Skip to comments.Lent and Fasting
Posted on 03/04/2003 12:41:05 AM PST by nickcarraway
Dear Grace: Someone recently asked me why Catholics have Lent and also why we do not fast for the entire forty day period. Could you please explain the message behind Lent and why we do not fast every single day of the forty days?
As Christians, in everything we do, we should have as our model Jesus Christ. Scripture tells us that "Jesus was led up by the Spirit into the wilderness to be tempted by the devil and he fasted forty days and forty nights" (Matthew 4:1-2). The season of Lent is a commemoration of Our Lords fast, which He undertook before entering into His public ministry. It was a time of preparation for the tremendous mission that lay before Him. To do this, He denied Himself food and water during those forty days and nights, relying instead only on God (with whom He was One) to sustain Him.
In the history of the Church, Lent has undergone much development and change, both in duration and in practice. In other words, it was not always forty days in length and the fast was not always observed the same way. For example, during the late second century, the season of penance before Easter was much shorter and some people fasted for one day, others for two days, and others for a greater number of days. The first clear mention and observance of the forty days does not come to us until the fourth century in the decrees of the Council of Nicea in 325 AD.
What we see from some of the earliest references is that originally the season of Lent was meant as a preparation for baptism or as a time in which people sought absolution from God for their sins. Even though fasting and abstinence were part of the practice, there was no uniform manner in which this was done. That came later. It was observed differently in various countries. In Rome, where it had been customarily three weeks, it was eventually extended to six weeks, but always leaving out the Sundays. Because this made the Lenten season only thirty-six days in duration, with time it was lengthened by adding four more days, making it forty, in remembrance of Jesus fast in the desert.
As to why most Catholics do not fast the entire forty days of Lent, the Church in fact strongly recommends that we do so, but leaves it to us to decide for ourselves. On November 18, 1966, the National Conference of Catholic Bishops, in keeping with the letter and spirit of Pope Paul VI's constitution Pænitemini, published some norms on penitential observance. In one part of the document, they specifically wrote about what is expected and recommended for all Catholics during the entire season of Lent. They stated: We ask, urgently and prayerfully, that we, as people of God, make of the entire Lenten season a period of special penitential observance.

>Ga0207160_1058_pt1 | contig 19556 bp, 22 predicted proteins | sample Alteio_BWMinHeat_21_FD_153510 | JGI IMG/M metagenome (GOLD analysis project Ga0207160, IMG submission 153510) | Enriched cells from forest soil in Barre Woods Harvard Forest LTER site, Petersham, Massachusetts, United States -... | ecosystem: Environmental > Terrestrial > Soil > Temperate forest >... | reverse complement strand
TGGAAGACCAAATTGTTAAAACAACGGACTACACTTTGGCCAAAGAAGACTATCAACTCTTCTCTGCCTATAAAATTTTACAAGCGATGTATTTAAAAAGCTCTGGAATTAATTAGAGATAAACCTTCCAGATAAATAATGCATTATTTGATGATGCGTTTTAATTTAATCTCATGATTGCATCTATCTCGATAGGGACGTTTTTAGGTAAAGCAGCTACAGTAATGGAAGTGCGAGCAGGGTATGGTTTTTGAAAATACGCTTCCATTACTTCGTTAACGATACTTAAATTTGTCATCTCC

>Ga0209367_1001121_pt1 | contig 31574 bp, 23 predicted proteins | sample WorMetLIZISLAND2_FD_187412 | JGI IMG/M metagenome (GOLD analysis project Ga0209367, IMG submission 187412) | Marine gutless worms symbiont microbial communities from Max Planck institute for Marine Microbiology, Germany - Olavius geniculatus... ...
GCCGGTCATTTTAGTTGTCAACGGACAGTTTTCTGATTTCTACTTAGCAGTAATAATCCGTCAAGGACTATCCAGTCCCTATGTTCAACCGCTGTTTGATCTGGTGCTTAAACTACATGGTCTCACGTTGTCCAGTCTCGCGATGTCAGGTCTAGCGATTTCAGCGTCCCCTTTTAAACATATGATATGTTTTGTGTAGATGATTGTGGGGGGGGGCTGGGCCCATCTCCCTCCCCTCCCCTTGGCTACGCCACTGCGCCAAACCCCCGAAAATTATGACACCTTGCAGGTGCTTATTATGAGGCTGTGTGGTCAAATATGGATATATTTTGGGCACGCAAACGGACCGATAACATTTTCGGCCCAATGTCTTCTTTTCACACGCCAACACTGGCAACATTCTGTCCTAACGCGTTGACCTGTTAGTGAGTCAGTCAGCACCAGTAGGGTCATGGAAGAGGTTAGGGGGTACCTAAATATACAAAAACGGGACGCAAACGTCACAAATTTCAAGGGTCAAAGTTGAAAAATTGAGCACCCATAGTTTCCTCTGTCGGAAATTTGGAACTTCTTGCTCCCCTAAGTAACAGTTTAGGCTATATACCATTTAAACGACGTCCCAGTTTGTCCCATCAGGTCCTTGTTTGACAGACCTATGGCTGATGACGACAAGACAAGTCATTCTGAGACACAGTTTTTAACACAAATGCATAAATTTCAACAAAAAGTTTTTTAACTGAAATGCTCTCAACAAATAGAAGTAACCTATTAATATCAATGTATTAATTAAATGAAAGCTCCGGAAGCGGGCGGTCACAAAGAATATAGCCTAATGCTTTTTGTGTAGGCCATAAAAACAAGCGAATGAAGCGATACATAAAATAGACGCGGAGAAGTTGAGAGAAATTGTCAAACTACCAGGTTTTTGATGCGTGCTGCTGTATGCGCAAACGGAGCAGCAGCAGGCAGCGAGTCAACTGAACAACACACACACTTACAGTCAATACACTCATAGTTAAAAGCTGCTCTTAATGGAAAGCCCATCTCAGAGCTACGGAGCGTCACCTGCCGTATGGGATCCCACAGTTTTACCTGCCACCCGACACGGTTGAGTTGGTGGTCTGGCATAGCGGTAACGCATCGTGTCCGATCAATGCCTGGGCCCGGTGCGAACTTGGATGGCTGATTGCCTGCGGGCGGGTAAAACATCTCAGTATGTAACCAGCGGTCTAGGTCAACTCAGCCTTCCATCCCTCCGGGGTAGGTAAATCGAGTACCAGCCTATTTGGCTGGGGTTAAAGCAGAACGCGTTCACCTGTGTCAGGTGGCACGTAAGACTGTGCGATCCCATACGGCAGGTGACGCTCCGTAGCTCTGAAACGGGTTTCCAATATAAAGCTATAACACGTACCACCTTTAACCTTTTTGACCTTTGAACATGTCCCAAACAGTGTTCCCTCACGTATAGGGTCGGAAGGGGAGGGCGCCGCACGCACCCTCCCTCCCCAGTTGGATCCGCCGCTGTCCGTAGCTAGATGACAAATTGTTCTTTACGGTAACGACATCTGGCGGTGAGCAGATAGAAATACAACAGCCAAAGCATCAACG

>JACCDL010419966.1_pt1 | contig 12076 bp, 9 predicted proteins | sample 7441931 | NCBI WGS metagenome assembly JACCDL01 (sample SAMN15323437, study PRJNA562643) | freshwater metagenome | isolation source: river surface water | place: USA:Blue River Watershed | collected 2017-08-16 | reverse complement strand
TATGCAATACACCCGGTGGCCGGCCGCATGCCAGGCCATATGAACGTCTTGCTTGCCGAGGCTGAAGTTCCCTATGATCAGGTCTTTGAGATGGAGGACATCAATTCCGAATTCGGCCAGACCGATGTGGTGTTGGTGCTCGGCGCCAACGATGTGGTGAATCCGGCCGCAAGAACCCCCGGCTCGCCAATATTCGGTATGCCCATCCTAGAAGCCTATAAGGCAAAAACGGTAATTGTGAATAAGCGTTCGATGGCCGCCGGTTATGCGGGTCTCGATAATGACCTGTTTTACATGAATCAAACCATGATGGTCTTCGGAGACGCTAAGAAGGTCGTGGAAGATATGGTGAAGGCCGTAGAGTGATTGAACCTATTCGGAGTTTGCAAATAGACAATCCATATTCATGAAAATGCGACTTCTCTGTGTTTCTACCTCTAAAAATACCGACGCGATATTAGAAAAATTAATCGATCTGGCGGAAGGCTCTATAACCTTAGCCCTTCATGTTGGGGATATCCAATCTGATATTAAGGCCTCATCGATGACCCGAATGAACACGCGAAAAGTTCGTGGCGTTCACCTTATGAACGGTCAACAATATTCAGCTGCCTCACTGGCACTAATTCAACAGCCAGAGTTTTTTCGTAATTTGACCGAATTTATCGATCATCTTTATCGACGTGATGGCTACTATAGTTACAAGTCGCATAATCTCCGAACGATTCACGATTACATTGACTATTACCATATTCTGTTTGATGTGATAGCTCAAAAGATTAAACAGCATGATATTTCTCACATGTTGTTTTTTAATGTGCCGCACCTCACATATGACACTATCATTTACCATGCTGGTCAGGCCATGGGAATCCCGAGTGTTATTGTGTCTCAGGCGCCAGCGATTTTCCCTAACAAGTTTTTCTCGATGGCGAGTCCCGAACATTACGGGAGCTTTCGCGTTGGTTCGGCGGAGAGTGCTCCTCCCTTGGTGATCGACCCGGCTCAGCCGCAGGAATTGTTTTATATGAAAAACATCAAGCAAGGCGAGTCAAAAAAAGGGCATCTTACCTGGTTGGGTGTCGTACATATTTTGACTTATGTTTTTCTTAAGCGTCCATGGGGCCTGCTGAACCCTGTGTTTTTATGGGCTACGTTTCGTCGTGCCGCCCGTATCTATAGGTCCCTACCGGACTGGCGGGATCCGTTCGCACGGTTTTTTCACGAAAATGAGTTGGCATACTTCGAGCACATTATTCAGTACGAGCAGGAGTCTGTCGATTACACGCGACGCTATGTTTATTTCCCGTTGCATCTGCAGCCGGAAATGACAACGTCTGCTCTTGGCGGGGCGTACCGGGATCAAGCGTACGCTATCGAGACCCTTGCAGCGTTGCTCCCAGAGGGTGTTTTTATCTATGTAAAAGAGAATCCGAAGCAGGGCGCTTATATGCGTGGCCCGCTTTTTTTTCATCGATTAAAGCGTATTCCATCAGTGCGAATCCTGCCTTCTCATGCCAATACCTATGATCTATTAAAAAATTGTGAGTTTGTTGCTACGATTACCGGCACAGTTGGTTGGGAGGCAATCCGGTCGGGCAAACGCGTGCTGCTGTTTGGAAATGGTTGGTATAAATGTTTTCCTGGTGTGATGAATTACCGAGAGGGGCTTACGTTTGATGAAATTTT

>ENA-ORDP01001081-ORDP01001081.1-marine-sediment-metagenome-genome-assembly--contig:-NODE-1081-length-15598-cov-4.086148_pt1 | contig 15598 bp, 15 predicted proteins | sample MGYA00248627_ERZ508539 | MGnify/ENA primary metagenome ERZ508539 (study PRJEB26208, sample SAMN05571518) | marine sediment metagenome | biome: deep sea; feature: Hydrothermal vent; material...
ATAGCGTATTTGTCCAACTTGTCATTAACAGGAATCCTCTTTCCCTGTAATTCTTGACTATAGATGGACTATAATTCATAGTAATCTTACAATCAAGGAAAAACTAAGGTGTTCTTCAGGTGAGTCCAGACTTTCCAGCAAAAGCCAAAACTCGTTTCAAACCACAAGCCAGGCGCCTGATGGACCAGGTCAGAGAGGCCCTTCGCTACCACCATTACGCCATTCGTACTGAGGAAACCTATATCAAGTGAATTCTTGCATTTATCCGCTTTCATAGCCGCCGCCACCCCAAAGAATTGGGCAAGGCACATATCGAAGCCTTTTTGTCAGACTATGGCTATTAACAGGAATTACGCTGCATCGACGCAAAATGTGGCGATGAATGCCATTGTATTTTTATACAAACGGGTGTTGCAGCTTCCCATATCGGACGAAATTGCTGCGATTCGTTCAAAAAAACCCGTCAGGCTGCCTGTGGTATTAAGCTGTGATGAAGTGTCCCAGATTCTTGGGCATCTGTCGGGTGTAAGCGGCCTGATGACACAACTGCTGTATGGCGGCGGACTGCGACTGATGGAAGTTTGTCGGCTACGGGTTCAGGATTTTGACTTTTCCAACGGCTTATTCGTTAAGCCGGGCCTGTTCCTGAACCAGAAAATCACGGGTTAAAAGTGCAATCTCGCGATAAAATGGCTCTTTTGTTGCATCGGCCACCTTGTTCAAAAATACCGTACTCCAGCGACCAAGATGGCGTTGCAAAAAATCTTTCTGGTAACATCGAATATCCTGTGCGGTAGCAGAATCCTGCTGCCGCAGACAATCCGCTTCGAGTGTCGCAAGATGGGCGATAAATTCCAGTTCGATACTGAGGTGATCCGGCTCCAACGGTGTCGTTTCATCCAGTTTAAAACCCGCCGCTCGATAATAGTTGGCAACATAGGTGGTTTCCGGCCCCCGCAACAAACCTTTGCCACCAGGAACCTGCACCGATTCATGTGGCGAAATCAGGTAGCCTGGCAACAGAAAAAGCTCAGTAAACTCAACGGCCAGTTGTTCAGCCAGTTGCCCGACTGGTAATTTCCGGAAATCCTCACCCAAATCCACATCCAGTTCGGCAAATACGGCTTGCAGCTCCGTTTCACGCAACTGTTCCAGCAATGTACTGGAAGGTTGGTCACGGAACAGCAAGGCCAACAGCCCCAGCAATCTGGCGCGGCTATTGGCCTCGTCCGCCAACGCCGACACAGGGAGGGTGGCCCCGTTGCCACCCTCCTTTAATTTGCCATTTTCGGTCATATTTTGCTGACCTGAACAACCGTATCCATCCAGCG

In addition to making it clear that we are bound by obligation to fast and abstain from meat on Ash Wednesday and Good Friday and to abstain from meat on every Friday of Lent, they also added the following: For all other weekdays of Lent, we strongly recommend participation in daily Mass and a self-imposed observance of fasting.
Remembering that fasting is a form of penance and self-denial, we must keep in mind that we are urged to do this during the entire season of Lent, but it does not have to be a fast from food on all those forty days. For example, those Catholics whose health would be compromised, such as the sick, are not bound to observe the Church's laws of fast and abstinence. But there are many other ways in which we can show God how sorry we are for our sins. Among them are the following: being generous with others, visiting the sick and lonely, feeding the poor, studying Scripture, making the Stations of the Cross, praying the rosary, practicing self-control, and many others.
Even when the US Bishops no longer required the faithful to abstain from meat on all the other Fridays of the year, it was never their intention that we should discontinue this practice. What they had hoped was that people would continue to do it out of their love for God and not because they were required to, and also to give us an opportunity to deny ourselves in other ways. Friday has never ceased to be a day of penance and self-denial, and abstaining from meat on that day is given first place, because it was on a Friday that our Lord died for our sins.
Every Friday is a day to prepare for Sunday, the day that, for us who believe, is Easter every week of the year. And Sunday is never a day of fasting (not even during Lent). It is the glorious Day of the Lord!
I haven't, unlike you, done much investigation into all the changes through the years. Unless it was announced in church, I didn't know about things unless it was in the paper.
I think when you are raised a Catholic, it is IN you. Those who leave the church must feel continuous guilt. I admire your devotion.
And who does that? I long for freedom for the innocent Iraqui Christians (Chaldeans) of which there are very few left, or so I understand. And that does not mean that I have to buy French goods.
A whole new definition of "killing them with kindness."
BTTT! Lent, 2006, is fast approaching!
BFLR thank you.